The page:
No one was willing to predict how long it will take for a decision. Some tribal casino projects have taken months at this stage, but it’s not uncommon for a project to take more than a year.
For example, the Graton Rancheria’s final environmental statement was available in February 2009, but the federal government’s formal approval for the casino resort came in October 2010, Brax said.
“It depends entirely on the BIA and their workload,” he said. “They may have a Record of Decision teed up and ready to go.”
The Cloverdale casino would be adjacent to the tribe’s historic rancheria.
Tribal members say their ancestry in the area goes back thousands of years before white settlers arrived. But in modern times, they trace their roots to Pomo families who in 1921 began living on a 28-acre rancheria that was established for homeless Indians.
The Cloverdale tribe was disbanded in 1958 and the land was distributed to some of its members.
But a federal court later ruled that the rancheria was illegally terminated by the government.
Leaders of the landless tribe have said that re-establishing a reservation in Cloverdale and allowing the casino will provide economic benefits to both the tribe and the community.
The unemployment rate for tribal members was 28 percent in 2005, according to the BIA. Even among employed tribal members, 47 percent live below poverty guidelines.
The destination casino would directly create 1,065 construction jobs, according to the environmental report. Once built, the resort casino would employ more than 1,600 people.
But both Cloverdale and county officials have challenged the notion that the casino will be an economic panacea, either for the tribe or city, which has struggled to attract new businesses.
Cloverdale officials say 94 percent of the casino- resort jobs would be low-paying administrative and service jobs, paying about $14.15 per hour.
Citing a shortage of rental housing, they question where the workers could afford to live, and say it is unrealistic to assume they will commute from Santa Rosa or Rohnert Park.
“Transportation and housing, in my opinion, are still not adequately addressed,” Mayor Carol Russell said Thursday.
Even if funding eventually is secured to extend SMART commuter train service all the way to Cloverdale, she said the trains will not be running often enough for the round-the-clock casino operation.
The city has a long list of concerns, including the impact the casino will have on scarce water supplies and the hydrology of the Russian River — whether the project has its own wells, or hooks up to Cloverdale utilities.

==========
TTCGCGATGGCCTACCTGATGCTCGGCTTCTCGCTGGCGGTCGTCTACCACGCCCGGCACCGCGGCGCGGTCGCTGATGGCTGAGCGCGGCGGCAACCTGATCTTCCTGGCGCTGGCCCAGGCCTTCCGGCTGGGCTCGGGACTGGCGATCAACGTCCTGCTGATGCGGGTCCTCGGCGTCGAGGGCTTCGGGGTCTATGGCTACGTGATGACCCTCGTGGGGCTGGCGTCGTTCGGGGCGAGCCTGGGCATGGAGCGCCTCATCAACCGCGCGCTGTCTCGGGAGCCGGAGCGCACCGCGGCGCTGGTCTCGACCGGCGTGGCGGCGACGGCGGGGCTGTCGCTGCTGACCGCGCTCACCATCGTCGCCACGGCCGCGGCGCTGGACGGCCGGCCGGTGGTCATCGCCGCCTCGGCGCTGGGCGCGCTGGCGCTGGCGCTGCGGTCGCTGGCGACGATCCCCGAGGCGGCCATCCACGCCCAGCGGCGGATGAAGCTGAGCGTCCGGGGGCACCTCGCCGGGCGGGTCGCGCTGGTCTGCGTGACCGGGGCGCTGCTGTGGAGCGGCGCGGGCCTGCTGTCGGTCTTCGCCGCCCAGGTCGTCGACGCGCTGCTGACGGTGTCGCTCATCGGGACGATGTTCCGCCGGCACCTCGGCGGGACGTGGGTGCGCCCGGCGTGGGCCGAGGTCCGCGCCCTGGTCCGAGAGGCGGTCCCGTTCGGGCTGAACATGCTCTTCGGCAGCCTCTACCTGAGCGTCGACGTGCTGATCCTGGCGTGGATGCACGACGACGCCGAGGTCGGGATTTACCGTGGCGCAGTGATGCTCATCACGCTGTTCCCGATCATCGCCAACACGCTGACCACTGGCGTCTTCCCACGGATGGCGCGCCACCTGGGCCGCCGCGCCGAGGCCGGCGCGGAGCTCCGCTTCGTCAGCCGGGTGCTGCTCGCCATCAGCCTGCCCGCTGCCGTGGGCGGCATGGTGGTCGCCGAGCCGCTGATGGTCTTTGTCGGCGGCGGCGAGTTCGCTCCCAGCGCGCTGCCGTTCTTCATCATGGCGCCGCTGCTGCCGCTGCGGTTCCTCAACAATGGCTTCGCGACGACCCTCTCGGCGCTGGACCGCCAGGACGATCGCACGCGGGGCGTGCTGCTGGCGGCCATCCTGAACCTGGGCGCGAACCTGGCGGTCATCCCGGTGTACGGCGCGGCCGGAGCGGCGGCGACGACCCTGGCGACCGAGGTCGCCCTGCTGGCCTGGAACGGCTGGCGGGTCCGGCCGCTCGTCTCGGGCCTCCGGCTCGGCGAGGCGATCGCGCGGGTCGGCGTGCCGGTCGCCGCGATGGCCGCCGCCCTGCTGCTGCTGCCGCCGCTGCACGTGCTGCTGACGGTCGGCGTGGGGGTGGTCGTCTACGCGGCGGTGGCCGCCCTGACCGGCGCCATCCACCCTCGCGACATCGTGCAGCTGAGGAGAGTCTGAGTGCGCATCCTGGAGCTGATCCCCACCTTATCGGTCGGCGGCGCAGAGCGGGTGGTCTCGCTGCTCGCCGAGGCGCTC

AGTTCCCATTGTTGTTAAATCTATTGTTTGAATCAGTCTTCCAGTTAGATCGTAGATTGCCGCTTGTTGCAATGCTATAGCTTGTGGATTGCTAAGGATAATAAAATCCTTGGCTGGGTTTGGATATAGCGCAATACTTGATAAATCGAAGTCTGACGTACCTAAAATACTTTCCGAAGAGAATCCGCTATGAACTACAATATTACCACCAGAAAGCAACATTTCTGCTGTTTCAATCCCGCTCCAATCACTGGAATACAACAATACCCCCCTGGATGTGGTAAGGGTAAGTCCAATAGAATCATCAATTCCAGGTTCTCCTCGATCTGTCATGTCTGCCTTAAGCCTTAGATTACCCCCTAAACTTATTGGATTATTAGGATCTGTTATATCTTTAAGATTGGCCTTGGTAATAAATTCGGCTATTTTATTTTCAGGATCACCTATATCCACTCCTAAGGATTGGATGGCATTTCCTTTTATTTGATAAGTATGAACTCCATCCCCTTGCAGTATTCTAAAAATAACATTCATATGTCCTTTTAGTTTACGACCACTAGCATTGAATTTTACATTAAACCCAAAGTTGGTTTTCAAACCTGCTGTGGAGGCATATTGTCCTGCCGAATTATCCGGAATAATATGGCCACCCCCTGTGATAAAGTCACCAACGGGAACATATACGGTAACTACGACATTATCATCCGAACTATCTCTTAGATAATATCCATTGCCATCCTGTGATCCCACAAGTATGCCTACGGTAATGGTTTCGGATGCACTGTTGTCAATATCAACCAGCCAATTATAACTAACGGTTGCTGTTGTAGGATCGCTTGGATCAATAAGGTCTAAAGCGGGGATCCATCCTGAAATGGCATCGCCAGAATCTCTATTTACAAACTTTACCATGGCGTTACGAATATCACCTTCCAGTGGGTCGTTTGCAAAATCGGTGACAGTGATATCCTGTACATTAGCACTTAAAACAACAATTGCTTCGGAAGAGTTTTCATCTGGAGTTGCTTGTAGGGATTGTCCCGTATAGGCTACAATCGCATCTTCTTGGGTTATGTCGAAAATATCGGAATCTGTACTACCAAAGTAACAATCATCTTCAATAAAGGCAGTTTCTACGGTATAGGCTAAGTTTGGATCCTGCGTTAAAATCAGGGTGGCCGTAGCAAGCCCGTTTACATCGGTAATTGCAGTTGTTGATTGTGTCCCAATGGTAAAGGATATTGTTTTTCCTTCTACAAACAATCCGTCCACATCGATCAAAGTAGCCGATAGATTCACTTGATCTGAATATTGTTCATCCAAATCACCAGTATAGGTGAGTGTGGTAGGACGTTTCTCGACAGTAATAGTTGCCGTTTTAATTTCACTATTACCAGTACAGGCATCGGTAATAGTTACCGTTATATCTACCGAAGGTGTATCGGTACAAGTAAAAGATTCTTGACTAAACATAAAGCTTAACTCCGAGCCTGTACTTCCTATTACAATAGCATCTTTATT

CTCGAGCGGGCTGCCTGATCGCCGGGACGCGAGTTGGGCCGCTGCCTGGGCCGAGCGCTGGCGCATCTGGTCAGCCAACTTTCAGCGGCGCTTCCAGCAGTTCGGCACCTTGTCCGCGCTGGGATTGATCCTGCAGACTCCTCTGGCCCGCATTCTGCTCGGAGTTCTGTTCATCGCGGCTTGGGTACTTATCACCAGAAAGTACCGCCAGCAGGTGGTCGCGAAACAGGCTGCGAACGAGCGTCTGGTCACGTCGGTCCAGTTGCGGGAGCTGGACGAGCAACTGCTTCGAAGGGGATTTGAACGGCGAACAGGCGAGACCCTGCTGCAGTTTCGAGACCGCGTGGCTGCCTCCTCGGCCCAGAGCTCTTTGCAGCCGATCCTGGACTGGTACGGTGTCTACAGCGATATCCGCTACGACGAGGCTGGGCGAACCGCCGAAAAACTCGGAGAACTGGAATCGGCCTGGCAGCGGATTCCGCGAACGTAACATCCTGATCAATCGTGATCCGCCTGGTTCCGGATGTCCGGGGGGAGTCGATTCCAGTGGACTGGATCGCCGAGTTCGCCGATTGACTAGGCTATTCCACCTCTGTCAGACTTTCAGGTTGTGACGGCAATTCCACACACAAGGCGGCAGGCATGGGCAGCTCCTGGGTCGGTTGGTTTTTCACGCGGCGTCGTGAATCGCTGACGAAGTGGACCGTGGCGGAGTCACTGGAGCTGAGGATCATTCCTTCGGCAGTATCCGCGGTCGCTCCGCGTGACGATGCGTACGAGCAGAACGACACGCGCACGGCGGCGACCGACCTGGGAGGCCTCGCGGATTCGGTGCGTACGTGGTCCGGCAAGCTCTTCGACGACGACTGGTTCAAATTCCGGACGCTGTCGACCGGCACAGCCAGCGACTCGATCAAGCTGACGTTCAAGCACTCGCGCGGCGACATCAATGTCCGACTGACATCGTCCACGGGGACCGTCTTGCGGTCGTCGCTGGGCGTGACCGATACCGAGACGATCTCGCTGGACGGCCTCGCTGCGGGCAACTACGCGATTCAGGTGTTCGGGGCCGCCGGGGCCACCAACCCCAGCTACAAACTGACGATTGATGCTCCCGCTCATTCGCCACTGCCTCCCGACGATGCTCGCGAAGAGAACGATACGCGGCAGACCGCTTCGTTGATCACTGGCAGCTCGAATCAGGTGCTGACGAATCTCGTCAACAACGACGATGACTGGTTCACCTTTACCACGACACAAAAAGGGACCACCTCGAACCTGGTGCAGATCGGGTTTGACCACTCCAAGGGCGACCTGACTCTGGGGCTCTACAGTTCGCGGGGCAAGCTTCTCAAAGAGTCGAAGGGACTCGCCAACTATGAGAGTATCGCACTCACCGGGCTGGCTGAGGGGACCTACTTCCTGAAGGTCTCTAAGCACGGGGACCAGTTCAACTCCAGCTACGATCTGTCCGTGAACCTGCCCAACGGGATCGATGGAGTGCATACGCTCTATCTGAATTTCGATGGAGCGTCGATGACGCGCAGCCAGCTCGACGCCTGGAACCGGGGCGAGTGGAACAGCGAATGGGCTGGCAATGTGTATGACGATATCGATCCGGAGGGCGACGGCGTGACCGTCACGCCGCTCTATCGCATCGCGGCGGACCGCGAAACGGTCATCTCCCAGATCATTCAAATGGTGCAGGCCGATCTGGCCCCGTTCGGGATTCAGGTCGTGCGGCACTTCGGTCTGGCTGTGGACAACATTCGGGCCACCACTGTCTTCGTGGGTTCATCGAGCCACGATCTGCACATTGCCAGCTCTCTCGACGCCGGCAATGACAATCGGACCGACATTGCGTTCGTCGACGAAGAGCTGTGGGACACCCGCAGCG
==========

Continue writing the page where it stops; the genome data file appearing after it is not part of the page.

In a letter approved Wednesday by the City Council, Cloverdale City Attorney Jose M. Sanchez said the casino, hotel and related amenities will pull sales from existing businesses, hotels and restaurants, many of which already are struggling.
The city said the casino project would occupy land that has long been proposed for future industrial uses, under the city’s general plan.
But above all, city officials say the Cloverdale casino doesn’t seem viable, considering the competition.
In addition to Sonoma County’s two casinos — Graton in Rohnert Park and River Rock outside Geyserville — there are seven smaller Indian casinos in Mendocino County and four in Lake County.
The city and county question whether there is an oversaturation of the casino marketplace.
Following the opening of the Graton casino in November, River Rock officials acknowledged their revenues plummeted by more than 30 percent.
The Dry Creek Rancheria Band of Pomo, who operate River Rock, earlier this month failed to make scheduled interest payments on bonds used to build the 12-year-old casino overlooking Alexander Valley. And River Rock has been forced to cut its staff to fewer than 500 employees, down about 120 workers from its peak.
BIA consultants estimate total annual revenues from the Cloverdale casino, hotel, conference and entertainment center at $180 million, with most of that — almost $168 million — coming from gambling.
Analysts assumed that $38.5 million in spending at the Cloverdale casino by local residents would in effect be “cannibalized” from the River Rock casino “or other local entertainment destinations’ revenues.”
But both city and county officials are distrustful of the revenue projections, particularly since the analysis was done years before Graton opened for business.
“I think there is really a lot of concern about the business model of an additional northern Sonoma County casino, based on what the Graton casino is doing to River Rock,” Cloverdale City Manager Paul Cayler said.
Even if the Cloverdale casino went with a scaled-down casino and nothing else, “I honestly don’t think the market will be there for gaming,” Councilman Joe Palla said.
“One of my many great concerns is if we end up with anything, it just is a slot barn, or like a poker room,” Russell, Cloverdale’s mayor, said. “I see people hunched over a machine, smoking cigarettes and putting in their retirement, or Social Security check. They have every right to do that, but it’s not generating anything that’s a whole lot of good for the economy.”
You can reach Staff Writer Clark Mason at 521-5214 or email@example.com.